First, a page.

And, pressure on Neurologists to treat in an otherwise "hopeless" situation. Large multicenterd trials are needed to consider these issues.


Oral vs IntraVenous MethylPrednisolone in Acute Relapses of Multiple Sclerosis

Barnes D, Hughes RA, Morris RW, Wade-Jones O, Brown P, Britton T, Francis DA, Perkin GD, Rudge P, Swash M, Katifi H, Farmer S, Frankel J
Lancet 1997 Mar 29;349(9056):902-6
Atkinson Morley's Hospital, Dept of Neurology, Wimbledon, London
PMID# 9093250; UI# 97247116

An IntraVenous rather than Oral course of MethylPrednisolone is often prescribed for treating acute relapses in Multiple Sclerosis (MS) despite the lack of evidence to support this route of administration.

Our double-blind placebo-controlled randomized trial was designed to compare the efficacy of commonly used IntraVenous and Oral Steroid regimens in promoting recovery from acute relapses in MS.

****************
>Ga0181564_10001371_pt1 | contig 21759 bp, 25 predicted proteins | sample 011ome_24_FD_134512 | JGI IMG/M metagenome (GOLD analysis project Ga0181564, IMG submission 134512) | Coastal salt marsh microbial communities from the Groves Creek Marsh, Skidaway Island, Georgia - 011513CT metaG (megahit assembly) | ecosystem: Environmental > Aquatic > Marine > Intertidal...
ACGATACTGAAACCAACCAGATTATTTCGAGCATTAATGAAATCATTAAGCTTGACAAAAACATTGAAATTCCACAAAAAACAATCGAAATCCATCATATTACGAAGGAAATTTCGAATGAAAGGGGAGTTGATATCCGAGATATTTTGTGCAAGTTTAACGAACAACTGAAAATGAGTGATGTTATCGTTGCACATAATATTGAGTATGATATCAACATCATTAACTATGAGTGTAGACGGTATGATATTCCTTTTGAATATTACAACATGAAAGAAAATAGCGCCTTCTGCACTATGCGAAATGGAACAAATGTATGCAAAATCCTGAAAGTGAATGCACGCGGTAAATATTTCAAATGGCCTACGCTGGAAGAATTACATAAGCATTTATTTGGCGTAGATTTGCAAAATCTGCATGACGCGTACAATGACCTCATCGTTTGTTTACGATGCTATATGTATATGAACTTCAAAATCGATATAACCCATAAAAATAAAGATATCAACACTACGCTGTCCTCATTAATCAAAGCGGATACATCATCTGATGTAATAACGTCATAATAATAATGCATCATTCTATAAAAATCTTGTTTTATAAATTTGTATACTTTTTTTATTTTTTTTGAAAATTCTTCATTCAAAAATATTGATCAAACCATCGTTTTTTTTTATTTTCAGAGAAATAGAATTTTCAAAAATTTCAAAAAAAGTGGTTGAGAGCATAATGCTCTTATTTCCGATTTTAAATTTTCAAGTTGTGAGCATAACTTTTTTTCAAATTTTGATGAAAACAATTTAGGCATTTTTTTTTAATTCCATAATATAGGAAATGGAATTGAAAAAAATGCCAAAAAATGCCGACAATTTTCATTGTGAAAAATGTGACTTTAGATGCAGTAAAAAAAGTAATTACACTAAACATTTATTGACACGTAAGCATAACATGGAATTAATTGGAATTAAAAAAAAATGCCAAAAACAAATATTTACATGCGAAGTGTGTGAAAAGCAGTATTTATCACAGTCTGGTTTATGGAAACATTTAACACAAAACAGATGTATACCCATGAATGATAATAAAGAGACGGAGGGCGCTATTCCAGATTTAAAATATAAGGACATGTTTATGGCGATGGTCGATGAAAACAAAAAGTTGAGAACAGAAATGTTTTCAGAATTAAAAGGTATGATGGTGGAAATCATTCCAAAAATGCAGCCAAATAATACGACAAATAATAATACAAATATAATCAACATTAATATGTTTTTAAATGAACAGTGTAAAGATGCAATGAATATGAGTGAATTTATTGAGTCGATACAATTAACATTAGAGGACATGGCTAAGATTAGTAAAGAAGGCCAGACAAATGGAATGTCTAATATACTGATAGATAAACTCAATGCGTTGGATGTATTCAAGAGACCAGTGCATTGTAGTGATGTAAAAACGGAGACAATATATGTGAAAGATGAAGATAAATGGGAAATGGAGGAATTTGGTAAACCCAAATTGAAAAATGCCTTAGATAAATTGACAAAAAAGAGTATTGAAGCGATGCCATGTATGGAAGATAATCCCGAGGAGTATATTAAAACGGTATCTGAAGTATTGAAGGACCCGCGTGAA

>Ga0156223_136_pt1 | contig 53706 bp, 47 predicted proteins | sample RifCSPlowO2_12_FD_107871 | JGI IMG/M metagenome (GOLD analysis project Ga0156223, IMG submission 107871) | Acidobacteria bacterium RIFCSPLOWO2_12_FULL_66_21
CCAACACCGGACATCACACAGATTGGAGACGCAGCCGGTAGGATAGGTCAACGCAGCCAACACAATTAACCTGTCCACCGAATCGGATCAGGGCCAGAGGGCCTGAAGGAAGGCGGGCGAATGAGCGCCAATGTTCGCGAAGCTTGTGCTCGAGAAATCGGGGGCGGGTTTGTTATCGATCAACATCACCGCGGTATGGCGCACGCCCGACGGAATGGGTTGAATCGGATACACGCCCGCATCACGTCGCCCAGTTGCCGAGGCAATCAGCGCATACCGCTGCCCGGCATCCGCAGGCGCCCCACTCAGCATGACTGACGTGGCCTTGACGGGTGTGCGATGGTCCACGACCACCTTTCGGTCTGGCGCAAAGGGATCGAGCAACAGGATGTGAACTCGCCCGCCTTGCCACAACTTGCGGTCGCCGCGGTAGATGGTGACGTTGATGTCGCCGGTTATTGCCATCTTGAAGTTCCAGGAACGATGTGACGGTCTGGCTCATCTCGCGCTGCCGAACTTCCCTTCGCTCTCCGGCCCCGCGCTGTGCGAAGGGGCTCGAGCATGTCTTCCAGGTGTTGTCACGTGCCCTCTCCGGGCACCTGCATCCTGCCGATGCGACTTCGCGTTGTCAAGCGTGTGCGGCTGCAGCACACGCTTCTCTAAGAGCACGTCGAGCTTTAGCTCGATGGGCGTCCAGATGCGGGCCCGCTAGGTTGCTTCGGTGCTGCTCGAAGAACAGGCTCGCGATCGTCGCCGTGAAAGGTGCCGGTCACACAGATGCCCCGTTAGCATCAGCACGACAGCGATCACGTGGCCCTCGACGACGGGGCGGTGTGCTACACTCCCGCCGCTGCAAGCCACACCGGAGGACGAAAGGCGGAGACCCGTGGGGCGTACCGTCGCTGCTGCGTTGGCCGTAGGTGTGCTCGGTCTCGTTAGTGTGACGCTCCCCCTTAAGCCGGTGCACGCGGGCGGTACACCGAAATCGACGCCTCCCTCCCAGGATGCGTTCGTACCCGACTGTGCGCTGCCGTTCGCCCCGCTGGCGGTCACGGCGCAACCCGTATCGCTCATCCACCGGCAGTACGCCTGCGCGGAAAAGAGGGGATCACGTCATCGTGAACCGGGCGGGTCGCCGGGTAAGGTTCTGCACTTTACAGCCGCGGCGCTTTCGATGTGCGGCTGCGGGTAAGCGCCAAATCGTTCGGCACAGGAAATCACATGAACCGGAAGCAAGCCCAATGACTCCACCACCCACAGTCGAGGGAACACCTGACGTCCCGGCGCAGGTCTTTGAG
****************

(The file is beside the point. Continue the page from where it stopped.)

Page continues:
42 patients with Clinically Definite relapse in MS received Oral, and 38 IntraVenous, MethylPrednisolone.

Clinical measurements at entry and at 1 week, 4 weeks, 12 weeks, and 24 weeks included Kurtzke's Expanded Disability Status Scale (EDSS), Hauser's Ambulatory Index, and an arm-function index.

The primary outcome criterion was a difference between the two treatment groups of one or more EDSS grades at 4 weeks.

There were no significant differences between the two groups at any stage of the study in any measurement taken: the mean difference in EDSS at 4 weeks (adjusted for baseline level) was 0.07 grades more in those taking Oral Steroids (95% CI -0.46 to 0.60).

The most optimistic outcome for IntraVenous therapy is an average benefit of less than half a grade improvement on EDSS over Oral treatment.

Since our study did not show any clear advantage of the IntraVenous regime we conclude that it is preferable to prescribe Oral rather than IntraVenous Steroids for acute relapses in MS for reasons of patient convenience, safety, and cost.